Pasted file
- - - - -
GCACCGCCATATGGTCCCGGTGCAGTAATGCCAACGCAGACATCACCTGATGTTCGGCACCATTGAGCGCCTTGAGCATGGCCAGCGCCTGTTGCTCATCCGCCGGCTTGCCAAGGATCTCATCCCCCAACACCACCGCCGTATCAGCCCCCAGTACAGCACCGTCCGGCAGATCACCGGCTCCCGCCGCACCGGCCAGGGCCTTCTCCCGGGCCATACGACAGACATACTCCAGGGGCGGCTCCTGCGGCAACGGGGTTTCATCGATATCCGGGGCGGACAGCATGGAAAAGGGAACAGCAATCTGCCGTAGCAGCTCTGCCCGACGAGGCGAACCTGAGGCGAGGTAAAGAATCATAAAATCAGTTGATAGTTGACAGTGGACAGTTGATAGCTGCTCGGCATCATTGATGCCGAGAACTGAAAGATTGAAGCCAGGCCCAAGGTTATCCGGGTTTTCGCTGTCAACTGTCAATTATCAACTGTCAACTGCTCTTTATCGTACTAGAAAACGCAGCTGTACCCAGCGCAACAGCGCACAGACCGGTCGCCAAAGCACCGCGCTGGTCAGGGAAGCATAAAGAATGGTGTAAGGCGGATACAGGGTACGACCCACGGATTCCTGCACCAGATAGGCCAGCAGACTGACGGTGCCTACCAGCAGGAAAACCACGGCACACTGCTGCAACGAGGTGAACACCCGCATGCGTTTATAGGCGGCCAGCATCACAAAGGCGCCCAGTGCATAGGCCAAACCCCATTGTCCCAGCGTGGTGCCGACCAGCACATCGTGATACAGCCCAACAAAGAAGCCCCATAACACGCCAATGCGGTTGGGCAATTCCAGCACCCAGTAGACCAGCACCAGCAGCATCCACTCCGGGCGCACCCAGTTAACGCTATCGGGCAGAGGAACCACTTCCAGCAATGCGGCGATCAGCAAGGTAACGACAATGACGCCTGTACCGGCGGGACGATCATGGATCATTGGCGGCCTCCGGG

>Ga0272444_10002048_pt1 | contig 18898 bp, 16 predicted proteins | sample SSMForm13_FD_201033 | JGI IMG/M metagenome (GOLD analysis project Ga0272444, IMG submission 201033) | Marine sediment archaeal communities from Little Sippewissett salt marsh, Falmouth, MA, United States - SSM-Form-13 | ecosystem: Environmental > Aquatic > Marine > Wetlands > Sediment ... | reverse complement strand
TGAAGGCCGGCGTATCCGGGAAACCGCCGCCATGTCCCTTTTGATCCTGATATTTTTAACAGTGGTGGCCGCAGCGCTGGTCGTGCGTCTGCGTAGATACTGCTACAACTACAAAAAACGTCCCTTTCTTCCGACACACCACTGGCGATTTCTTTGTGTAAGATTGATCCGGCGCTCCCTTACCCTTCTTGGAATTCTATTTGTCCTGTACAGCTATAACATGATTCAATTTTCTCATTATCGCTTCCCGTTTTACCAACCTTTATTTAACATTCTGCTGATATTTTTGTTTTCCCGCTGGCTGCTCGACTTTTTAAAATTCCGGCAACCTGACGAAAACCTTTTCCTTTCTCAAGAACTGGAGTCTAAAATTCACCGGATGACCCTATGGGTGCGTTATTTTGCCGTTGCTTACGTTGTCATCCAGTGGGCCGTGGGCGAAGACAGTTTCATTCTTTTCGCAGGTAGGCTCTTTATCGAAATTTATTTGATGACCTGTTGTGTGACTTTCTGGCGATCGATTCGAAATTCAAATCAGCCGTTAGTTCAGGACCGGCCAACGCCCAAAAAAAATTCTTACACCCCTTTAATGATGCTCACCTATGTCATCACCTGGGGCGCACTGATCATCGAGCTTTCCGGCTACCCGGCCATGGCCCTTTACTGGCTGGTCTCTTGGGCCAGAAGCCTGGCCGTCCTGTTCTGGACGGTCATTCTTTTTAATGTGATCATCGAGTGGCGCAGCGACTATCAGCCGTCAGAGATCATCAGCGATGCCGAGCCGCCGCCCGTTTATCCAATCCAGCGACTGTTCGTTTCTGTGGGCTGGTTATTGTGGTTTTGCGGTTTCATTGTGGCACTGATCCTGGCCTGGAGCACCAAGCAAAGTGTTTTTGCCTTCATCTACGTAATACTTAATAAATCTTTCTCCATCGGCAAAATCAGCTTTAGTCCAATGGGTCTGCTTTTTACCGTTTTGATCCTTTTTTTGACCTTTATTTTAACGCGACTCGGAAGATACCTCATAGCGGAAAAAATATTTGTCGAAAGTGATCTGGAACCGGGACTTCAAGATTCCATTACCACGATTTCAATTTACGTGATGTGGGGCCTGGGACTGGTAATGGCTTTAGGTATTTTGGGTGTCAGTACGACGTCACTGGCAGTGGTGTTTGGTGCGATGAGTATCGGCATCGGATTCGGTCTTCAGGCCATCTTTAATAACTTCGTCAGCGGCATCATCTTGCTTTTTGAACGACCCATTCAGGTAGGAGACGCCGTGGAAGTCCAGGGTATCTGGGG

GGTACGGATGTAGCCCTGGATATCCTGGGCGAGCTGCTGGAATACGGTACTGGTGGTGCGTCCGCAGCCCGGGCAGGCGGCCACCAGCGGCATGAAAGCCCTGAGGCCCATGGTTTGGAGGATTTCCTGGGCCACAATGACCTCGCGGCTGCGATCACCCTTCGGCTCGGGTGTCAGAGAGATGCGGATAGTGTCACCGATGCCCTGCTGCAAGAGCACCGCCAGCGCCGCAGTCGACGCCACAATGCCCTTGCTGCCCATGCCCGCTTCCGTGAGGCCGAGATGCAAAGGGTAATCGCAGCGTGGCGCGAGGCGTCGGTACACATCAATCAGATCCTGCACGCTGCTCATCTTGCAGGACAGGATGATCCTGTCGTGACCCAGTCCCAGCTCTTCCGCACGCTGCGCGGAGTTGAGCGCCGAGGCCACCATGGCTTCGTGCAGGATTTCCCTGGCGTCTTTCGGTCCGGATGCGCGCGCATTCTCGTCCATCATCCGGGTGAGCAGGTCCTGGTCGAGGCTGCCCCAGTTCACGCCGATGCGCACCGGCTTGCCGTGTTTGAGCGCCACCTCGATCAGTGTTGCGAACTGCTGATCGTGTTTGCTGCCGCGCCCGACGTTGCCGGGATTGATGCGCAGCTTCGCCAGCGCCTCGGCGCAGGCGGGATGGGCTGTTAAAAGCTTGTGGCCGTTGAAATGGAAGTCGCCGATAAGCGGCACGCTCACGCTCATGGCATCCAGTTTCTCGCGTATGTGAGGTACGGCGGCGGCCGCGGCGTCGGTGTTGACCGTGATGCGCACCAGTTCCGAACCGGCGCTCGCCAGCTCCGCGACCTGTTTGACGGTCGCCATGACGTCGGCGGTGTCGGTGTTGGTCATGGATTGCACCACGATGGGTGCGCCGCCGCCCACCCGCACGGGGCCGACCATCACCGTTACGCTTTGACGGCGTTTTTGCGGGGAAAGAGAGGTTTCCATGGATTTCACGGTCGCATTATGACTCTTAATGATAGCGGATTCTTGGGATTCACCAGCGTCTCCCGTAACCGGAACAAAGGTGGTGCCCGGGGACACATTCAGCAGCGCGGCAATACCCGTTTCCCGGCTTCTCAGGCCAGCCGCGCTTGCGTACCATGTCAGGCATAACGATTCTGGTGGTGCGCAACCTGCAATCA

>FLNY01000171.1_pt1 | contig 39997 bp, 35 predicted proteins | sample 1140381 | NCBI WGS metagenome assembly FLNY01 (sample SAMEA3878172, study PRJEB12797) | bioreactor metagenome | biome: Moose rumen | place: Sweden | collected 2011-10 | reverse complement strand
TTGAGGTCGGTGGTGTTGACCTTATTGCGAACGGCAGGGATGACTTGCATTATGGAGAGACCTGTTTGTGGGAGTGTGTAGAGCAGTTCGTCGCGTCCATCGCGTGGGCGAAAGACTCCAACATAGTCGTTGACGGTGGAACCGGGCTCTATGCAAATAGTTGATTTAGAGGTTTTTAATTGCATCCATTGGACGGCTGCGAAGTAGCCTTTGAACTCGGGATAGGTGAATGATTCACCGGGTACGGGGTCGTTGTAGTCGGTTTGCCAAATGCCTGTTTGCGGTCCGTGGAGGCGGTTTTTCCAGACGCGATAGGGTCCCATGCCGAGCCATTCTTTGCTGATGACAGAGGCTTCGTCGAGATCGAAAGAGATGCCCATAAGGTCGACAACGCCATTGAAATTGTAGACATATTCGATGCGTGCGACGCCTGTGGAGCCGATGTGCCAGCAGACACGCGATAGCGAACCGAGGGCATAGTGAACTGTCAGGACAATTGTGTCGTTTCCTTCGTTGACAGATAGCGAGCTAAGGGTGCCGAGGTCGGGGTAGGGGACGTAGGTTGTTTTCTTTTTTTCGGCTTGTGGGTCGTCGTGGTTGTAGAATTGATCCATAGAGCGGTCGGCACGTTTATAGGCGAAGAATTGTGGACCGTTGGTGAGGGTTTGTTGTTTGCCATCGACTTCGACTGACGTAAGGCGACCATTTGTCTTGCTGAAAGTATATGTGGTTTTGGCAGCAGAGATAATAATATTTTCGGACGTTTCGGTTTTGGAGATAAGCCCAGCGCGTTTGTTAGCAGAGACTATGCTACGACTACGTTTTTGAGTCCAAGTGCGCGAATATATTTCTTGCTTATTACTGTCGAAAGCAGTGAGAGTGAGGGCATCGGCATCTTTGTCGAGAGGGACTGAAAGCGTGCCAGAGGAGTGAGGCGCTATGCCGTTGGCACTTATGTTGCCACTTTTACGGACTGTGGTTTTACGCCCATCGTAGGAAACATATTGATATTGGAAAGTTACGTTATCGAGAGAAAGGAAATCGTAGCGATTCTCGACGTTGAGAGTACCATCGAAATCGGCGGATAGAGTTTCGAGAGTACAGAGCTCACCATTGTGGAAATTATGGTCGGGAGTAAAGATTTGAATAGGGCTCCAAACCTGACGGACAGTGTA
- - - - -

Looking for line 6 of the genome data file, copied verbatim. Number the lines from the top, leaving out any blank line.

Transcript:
TTGAGGTCGGTGGTGTTGACCTTATTGCGAACGGCAGGGATGACTTGCATTATGGAGAGACCTGTTTGTGGGAGTGTGTAGAGCAGTTCGTCGCGTCCATCGCGTGGGCGAAAGACTCCAACATAGTCGTTGACGGTGGAACCGGGCTCTATGCAAATAGTTGATTTAGAGGTTTTTAATTGCATCCATTGGACGGCTGCGAAGTAGCCTTTGAACTCGGGATAGGTGAATGATTCACCGGGTACGGGGTCGTTGTAGTCGGTTTGCCAAATGCCTGTTTGCGGTCCGTGGAGGCGGTTTTTCCAGACGCGATAGGGTCCCATGCCGAGCCATTCTTTGCTGATGACAGAGGCTTCGTCGAGATCGAAAGAGATGCCCATAAGGTCGACAACGCCATTGAAATTGTAGACATATTCGATGCGTGCGACGCCTGTGGAGCCGATGTGCCAGCAGACACGCGATAGCGAACCGAGGGCATAGTGAACTGTCAGGACAATTGTGTCGTTTCCTTCGTTGACAGATAGCGAGCTAAGGGTGCCGAGGTCGGGGTAGGGGACGTAGGTTGTTTTCTTTTTTTCGGCTTGTGGGTCGTCGTGGTTGTAGAATTGATCCATAGAGCGGTCGGCACGTTTATAGGCGAAGAATTGTGGACCGTTGGTGAGGGTTTGTTGTTTGCCATCGACTTCGACTGACGTAAGGCGACCATTTGTCTTGCTGAAAGTATATGTGGTTTTGGCAGCAGAGATAATAATATTTTCGGACGTTTCGGTTTTGGAGATAAGCCCAGCGCGTTTGTTAGCAGAGACTATGCTACGACTACGTTTTTGAGTCCAAGTGCGCGAATATATTTCTTGCTTATTACTGTCGAAAGCAGTGAGAGTGAGGGCATCGGCATCTTTGTCGAGAGGGACTGAAAGCGTGCCAGAGGAGTGAGGCGCTATGCCGTTGGCACTTATGTTGCCACTTTTACGGACTGTGGTTTTACGCCCATCGTAGGAAACATATTGATATTGGAAAGTTACGTTATCGAGAGAAAGGAAATCGTAGCGATTCTCGACGTTGAGAGTACCATCGAAATCGGCGGATAGAGTTTCGAGAGTACAGAGCTCACCATTGTGGAAATTATGGTCGGGAGTAAAGATTTGAATAGGGCTCCAAACCTGACGGACAGTGTA